US pharmaceutical giant Merck has said it will consider settling a limited number of lawsuits over its scandal-hit arthritis painkiller Vioxx.
Merck is facing thousands of lawsuits related to Vioxx
It was recently told to pay out $253m (£141m) after a jury in Texas found the drug had contributed to a man's death and that the firm had been negligent.
Merck withdrew Vioxx last year after its own study said it could double the risk of heart attack or stroke.
The firm faces thousands of lawsuits, including at least 120 from Britain.
Merck spokesman Kent Jarrell said on Friday that the firm will look, primarily, at cases in which patients took the drug for 18 months or more with limited heart risk factors.
While Merck could decide to fight some cases, Mr Jarrell said "we could decide to settle" others.
It marks a significant turnaround by Merck, as only on Wednesday the firm said it planned to fight each and every personal-injury lawsuit.
BBC correspondent Guto Harri said Merck appeared to be trying to create a precedent in an attempt to dissuade anyone without a "crystal clear case" from taking action.
A spokesman for MSB Solicitors in Liverpool, which is handling 120 Vioxx personal injury claims against Merck in the UK, and has received several hundred more inquiries, said the development was positive and encouraging.
Yet MSB added that cases from the UK still had "a long way to go".
Christine Peckham, from Skelmersdale, Lancashire, took Vioxx to relieve arthritic pain and her case is expected be one of the first in the UK to be examined to see if the drug made her ill.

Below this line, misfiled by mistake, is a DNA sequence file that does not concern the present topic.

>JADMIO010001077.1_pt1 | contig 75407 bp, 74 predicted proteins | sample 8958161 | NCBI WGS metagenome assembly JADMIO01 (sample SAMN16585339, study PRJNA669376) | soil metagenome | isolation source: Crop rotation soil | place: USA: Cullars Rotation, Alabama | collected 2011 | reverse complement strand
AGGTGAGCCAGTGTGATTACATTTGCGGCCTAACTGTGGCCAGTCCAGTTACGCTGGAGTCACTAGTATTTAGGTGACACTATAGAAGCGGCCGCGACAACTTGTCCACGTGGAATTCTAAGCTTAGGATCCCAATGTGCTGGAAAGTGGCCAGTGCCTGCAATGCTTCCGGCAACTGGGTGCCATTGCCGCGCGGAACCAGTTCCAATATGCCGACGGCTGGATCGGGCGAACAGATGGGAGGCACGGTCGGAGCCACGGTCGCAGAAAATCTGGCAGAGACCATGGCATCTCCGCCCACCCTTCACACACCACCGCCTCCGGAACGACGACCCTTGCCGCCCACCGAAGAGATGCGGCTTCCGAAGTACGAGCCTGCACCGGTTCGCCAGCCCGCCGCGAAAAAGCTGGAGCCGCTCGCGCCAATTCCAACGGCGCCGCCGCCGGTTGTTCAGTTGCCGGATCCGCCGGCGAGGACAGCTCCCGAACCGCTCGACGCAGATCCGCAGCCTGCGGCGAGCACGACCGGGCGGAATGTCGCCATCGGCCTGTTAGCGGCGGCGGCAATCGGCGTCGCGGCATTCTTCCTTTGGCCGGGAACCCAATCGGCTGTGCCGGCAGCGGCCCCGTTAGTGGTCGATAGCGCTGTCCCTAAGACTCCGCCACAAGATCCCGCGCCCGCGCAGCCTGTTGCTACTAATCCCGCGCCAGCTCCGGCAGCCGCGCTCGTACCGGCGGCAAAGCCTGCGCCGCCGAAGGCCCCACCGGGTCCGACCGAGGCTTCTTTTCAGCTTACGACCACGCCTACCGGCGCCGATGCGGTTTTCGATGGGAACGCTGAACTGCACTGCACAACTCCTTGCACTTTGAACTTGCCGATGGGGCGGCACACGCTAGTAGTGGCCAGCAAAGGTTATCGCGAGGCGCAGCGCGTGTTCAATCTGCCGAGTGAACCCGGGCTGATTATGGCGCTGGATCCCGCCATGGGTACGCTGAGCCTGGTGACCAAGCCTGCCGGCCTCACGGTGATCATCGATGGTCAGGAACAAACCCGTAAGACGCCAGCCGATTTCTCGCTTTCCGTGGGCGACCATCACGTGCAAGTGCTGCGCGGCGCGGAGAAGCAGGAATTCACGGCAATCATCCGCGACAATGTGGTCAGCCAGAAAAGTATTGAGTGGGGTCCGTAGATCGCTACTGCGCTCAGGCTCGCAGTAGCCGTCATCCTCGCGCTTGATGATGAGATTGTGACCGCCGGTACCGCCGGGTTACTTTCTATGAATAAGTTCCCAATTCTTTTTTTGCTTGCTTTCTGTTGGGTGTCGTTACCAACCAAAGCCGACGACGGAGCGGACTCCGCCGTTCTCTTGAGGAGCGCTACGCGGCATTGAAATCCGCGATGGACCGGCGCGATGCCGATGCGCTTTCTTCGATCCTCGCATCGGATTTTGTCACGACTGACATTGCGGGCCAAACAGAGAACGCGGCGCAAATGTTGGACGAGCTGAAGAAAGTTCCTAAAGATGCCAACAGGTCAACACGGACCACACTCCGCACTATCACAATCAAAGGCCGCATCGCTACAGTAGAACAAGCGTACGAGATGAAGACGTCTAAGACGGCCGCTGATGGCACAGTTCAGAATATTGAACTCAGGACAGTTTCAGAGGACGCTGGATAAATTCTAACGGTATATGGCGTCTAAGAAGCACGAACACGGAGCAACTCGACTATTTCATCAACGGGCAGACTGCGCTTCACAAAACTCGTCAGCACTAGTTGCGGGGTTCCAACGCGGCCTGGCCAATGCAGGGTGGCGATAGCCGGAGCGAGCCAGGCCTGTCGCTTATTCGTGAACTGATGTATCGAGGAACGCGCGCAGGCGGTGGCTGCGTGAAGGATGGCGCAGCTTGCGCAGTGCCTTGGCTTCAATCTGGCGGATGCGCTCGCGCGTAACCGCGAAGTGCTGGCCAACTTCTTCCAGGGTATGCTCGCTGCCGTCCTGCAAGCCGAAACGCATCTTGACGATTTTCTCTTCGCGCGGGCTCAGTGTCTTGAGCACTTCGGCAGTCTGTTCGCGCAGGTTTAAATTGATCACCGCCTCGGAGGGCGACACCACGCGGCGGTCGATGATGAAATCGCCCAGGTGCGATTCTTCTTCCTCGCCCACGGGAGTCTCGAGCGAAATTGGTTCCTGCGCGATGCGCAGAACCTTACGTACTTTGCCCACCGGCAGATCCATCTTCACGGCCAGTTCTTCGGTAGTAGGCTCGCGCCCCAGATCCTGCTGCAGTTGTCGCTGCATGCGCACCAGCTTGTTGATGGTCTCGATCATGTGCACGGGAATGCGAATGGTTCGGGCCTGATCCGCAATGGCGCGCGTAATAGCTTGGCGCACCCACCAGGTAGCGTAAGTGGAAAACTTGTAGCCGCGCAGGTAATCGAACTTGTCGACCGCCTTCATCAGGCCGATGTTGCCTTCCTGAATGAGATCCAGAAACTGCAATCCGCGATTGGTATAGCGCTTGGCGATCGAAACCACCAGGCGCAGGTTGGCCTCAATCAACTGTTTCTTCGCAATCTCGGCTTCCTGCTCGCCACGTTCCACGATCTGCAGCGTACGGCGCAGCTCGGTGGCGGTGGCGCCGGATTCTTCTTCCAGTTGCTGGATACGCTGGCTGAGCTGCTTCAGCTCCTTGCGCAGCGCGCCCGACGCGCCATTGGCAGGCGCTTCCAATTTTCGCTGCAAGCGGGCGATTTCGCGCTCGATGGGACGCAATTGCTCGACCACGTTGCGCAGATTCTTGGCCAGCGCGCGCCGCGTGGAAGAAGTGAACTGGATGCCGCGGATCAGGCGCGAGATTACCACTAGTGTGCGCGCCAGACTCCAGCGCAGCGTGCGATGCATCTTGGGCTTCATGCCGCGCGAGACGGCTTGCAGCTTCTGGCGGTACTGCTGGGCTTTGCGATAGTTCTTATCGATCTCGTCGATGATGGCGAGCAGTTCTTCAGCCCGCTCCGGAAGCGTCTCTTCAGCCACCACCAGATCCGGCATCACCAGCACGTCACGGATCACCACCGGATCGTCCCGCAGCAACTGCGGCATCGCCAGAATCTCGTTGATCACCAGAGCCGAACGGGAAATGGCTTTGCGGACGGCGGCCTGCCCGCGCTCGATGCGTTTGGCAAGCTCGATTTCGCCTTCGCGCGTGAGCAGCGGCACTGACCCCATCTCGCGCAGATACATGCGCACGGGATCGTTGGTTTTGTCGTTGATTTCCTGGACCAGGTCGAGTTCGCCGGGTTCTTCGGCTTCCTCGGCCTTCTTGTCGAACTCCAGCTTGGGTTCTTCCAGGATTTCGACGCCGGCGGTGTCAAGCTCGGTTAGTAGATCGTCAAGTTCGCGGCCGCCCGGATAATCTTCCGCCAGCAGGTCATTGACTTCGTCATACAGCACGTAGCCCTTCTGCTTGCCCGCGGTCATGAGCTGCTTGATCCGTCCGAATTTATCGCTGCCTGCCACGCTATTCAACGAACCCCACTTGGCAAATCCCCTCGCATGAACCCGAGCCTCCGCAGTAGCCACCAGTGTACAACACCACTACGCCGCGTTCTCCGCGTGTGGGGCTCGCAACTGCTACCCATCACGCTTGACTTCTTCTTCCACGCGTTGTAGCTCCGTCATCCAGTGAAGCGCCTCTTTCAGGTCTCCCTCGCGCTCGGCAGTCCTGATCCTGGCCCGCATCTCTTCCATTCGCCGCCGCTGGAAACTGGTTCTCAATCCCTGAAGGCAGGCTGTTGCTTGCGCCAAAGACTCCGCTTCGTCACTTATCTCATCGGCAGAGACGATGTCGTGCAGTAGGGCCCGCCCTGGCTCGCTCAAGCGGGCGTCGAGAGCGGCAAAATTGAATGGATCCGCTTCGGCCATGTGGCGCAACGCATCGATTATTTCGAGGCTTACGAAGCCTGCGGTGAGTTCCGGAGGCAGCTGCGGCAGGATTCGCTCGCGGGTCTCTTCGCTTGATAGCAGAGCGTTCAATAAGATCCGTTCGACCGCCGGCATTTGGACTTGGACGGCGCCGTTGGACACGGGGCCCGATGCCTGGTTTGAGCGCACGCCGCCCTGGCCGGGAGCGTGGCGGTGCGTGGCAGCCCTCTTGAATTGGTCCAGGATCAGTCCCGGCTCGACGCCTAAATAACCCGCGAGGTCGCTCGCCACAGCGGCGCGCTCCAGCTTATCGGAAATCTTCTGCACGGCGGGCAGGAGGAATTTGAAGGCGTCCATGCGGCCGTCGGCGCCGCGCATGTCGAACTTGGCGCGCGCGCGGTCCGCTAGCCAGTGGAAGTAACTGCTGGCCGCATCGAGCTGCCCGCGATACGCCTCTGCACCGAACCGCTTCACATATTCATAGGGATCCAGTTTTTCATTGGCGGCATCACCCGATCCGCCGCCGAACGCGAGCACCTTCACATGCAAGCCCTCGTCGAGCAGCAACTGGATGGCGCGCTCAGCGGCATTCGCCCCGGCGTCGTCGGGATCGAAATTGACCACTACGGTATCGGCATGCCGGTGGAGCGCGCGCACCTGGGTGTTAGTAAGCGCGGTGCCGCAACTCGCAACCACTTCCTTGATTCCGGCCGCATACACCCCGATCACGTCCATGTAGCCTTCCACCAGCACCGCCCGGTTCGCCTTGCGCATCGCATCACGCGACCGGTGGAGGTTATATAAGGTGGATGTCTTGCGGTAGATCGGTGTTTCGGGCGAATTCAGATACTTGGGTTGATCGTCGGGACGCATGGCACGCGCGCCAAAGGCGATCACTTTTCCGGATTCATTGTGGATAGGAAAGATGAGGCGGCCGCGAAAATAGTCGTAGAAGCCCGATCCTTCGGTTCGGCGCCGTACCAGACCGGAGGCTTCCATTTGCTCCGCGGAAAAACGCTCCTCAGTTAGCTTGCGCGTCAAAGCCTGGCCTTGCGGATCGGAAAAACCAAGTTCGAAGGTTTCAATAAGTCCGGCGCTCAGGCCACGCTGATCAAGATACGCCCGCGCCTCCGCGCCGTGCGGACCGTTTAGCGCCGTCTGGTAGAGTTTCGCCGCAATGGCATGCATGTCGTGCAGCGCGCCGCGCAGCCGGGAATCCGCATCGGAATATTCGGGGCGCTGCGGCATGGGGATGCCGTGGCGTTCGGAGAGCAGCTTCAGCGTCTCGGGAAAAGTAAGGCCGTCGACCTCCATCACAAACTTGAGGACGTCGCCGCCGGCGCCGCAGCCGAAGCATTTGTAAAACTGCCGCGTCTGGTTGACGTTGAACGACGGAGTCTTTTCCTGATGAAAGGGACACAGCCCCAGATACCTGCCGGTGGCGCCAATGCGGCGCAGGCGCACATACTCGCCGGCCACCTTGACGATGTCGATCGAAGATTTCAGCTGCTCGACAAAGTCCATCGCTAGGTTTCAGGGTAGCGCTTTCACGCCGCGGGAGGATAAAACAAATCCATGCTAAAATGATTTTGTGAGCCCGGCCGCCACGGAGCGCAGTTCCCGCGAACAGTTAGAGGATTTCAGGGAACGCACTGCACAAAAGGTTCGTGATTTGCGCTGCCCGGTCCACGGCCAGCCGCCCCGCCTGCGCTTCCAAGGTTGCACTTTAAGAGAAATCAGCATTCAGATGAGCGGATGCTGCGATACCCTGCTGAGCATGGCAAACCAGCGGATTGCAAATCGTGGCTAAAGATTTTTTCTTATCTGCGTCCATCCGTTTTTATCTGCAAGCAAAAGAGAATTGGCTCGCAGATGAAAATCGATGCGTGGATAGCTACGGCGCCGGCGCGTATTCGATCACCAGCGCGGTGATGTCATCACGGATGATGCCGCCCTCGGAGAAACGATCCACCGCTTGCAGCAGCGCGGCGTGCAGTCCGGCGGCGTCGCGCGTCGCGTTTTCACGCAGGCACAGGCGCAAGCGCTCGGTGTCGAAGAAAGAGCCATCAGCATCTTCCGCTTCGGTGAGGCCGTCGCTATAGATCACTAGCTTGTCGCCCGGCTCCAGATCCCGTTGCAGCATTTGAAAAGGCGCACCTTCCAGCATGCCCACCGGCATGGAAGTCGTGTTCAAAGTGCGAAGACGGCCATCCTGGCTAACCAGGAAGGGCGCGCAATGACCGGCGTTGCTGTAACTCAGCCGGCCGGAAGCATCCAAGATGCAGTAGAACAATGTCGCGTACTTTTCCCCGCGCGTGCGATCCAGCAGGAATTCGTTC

Britain's Legal Service Commission has decided not to fund any actions against Merck so the case is being fought in the US, where a no-win no-fee system would apply.
As a result of her use, Mrs Peckham, 53, claims to have suffered two strokes, which left her partially paralysed, visually impaired and epileptic.
She has welcomed the latest development.
"It's very good news," she told the BBC. "It's a long, long, road yet but we won't give up the fight no matter what."
Merck has always maintained that it did its utmost to respond to the Vioxx safety concerns as soon as they arose.
It is still intending to appeal against the Texas court verdict, and will contest the next Vioxx trial due to begin in New Jersey next month.
Vioxx was sold in more than 80 countries, including Canada, Europe, Brazil, Australia and Israel.
Mark Lanier, the lawyer who won the Texas case, said he expected to see at least 50,000 personal injury claims against Merck in the US and thousands more overseas.
Shares in Merck have fallen sharply this week, as have those in other leading drugs firms such as Pfizer and GlaxoSmithKline, as investors weigh up the possibility of other drugs companies facing similar liabilities in the future.